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Tips for Protecting Your Parent from Identity Theft
Posted: 12/22/2017 2:53 PM by
In today’s technology-based society your parent has more opportunities than ever to engage with others, stay connected to friends and family, find entertainment, and even handle basic personal tasks by utilizing devices such as their computer or phone. While these can be a wonderful way to encourage them to stay more active and independent, and to support mental and emotional health as they age in place, it can also put them at risk for identity theft. Completing tasks such as banking, paying bills, and even communicating through email and social media can create situations in which your parent is vulnerable to those looking to scam them. While approximately 7 percent of the population of people over the age of 16 experience identity theft during any given year, a large portion of these are elderly adults. Aging adults tend to be more vulnerable to these scams than others due to cognitive concerns, confusion, and more trusting natures. It is important as their family caregiver that you take steps to guard your loved one from these potential dangers so that they can enjoy these opportunities safely.
Use these tips to protect your parent from identity theft:
• Never give any personal information such as bank account numbers or their Social Security number over the phone or over email.
• Remind them that no company will ever request their PIN or ask them to verify their account number and PIN.
• No legitimate prize or contest will require that your parent send money for “taxes”, “fees”, or “shipping”, or will ask for them to give their Social Security number, account numbers, or debit card information to claim their prize.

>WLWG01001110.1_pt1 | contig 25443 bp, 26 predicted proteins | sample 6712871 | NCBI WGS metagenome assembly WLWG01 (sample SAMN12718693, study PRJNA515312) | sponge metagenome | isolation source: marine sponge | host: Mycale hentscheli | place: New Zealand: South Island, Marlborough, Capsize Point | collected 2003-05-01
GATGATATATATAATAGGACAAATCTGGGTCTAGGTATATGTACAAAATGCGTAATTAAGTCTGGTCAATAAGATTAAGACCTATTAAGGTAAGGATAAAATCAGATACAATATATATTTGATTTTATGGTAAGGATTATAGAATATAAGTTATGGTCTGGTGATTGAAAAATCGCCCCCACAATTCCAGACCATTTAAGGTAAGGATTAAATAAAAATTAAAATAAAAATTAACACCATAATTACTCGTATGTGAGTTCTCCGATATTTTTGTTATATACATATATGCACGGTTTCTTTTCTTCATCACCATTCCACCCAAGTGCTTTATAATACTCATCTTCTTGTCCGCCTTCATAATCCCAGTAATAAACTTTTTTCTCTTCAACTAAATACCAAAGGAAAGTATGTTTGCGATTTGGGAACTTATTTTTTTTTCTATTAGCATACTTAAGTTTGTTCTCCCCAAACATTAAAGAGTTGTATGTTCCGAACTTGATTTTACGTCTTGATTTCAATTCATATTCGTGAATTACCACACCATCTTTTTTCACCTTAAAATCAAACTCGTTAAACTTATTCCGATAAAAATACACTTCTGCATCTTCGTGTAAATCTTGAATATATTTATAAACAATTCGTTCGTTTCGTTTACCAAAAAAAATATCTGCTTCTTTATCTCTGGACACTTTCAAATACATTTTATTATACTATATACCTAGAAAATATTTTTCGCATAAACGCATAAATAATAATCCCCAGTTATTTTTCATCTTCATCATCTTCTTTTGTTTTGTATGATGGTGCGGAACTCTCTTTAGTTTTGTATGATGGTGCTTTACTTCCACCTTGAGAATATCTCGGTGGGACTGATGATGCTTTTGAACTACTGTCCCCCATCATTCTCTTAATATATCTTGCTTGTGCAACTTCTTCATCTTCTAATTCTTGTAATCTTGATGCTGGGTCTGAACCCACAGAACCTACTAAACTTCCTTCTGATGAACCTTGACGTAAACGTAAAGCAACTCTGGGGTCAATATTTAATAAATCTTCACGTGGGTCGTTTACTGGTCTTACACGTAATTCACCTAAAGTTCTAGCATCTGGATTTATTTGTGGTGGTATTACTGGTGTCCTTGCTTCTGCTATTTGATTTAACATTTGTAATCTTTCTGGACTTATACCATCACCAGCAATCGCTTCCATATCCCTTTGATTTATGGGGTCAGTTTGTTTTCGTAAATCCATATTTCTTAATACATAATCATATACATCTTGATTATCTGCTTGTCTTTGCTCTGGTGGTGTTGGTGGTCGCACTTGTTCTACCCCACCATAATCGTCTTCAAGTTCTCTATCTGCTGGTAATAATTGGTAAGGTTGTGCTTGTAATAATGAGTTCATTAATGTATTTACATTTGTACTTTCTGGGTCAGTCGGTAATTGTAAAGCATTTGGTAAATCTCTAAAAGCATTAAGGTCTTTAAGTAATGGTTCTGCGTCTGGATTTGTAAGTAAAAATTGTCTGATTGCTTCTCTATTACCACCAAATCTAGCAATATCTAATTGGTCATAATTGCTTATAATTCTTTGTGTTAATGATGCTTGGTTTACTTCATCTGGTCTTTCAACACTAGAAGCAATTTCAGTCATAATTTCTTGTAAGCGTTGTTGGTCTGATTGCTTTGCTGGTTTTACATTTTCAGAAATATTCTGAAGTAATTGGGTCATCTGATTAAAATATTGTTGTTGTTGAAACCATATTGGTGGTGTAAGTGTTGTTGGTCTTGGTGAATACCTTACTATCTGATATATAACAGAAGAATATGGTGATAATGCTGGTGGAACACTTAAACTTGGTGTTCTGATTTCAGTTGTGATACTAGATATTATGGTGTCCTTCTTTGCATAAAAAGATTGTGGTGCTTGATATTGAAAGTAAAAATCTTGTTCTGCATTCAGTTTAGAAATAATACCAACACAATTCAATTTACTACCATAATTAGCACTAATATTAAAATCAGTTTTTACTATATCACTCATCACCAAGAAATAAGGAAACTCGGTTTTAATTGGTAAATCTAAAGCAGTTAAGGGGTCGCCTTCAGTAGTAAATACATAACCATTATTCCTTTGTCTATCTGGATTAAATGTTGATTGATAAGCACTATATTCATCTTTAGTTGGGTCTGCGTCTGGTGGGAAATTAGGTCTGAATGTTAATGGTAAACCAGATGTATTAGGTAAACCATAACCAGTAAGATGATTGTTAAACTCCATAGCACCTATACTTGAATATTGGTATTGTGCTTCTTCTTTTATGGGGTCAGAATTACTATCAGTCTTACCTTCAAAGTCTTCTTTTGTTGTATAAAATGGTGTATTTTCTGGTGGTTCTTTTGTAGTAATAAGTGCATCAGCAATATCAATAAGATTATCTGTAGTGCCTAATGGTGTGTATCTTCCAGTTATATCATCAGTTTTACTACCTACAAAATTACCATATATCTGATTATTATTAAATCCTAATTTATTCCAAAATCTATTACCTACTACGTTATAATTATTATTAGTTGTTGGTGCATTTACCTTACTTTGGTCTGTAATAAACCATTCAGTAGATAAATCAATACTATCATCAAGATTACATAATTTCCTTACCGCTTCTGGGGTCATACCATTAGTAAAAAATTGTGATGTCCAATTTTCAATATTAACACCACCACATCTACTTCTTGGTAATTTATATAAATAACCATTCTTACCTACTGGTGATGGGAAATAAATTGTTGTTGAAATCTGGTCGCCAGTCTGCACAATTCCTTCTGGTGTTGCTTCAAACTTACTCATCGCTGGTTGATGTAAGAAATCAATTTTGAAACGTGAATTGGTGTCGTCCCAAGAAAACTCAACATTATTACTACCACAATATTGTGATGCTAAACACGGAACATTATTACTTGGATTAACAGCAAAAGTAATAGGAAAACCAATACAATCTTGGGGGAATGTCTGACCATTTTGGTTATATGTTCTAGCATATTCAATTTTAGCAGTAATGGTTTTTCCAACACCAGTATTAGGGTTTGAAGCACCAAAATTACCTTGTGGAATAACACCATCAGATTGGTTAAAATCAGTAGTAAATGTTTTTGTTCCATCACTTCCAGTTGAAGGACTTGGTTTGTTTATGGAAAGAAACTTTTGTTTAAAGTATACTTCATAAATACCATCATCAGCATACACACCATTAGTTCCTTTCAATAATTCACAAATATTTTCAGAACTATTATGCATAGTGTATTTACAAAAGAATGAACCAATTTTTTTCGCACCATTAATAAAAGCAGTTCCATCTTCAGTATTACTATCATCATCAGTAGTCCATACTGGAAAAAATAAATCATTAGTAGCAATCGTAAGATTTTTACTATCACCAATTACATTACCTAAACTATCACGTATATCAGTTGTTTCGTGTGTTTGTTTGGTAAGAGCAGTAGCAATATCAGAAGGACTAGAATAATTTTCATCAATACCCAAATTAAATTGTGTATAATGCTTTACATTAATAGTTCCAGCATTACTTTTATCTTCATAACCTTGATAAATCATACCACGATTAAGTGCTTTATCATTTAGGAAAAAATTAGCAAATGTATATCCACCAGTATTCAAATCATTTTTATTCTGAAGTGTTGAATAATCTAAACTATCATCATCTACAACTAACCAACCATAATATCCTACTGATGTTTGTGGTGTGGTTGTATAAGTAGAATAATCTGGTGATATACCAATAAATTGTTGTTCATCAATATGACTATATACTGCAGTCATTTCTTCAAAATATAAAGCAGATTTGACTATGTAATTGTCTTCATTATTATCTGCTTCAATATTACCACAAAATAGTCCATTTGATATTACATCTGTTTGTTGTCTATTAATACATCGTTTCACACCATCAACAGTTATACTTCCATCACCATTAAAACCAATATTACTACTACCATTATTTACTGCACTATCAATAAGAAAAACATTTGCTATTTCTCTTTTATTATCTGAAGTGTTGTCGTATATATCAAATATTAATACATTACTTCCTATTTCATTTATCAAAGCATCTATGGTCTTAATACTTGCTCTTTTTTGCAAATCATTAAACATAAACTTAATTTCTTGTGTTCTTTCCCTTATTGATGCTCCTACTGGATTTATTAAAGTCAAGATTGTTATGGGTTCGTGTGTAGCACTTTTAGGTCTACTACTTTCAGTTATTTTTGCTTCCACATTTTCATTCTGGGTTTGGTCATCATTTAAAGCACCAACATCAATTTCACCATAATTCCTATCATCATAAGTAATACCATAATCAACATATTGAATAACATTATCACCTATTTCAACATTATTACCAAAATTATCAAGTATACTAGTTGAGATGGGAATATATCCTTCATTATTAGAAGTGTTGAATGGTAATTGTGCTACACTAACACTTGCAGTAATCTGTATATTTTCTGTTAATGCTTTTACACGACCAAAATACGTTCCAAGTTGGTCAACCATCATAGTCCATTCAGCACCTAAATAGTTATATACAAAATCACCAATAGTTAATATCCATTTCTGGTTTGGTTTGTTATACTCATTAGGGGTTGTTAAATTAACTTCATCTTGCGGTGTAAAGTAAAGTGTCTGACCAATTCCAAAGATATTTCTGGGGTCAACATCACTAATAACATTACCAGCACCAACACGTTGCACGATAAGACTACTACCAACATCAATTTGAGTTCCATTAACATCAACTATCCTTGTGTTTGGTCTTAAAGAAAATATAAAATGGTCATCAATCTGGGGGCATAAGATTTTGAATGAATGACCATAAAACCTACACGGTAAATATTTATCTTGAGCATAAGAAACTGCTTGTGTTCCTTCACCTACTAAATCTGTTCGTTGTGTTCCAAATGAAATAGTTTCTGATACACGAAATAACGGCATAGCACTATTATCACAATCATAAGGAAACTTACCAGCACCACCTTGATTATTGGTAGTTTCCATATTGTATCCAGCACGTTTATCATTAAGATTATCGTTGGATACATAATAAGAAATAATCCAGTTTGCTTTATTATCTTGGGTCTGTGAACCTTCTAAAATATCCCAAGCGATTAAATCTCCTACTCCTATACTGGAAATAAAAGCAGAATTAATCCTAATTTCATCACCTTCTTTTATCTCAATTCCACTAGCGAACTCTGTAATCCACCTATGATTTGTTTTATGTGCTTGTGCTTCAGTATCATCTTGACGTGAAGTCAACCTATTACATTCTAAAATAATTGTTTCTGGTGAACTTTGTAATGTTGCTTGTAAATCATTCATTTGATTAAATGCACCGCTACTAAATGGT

• Never tell anyone their PIN, passwords, or personal account information.
• Carefully destroy all mail or other documents that might contain personally identifiable information. Remember that just shredding into strips does not properly obliterate information. Look for a shredder that shreds in both directions.
• Never open emails from unknown addresses.
• Even if an email comes from an address that looks familiar, if it is strangely worded or does not sound as though it came from that person, never click on any links that are contained within it and immediately run a virus check on the computer.
• Discourage them from making any purchases over the phone or from making any type of payment over the phone without first consulting you.
• Check their bank account regularly and bring any discrepancies to the attention of their bank.
Starting home care for your aging parent can be a fantastic way to encourage them to experience the highest quality of life possible as they age in place while still staying safe. An in-home senior care services provider can understand the particular challenges, risks, and limitations that your aging parent is facing and develop a highly personalized set of services tailored to their personal needs as well as their individuality, personality, beliefs, and goals. This means that they can manage their needs while also pursuing an active, engaged, independent, and fulfilling lifestyle throughout their later years. When it comes to protecting them from issues that they might face, such as the danger of identity theft, this care provider can help them to understand their risks and make good lifestyle choices, as well as provide supervision and support that can give both of you peace of mind.
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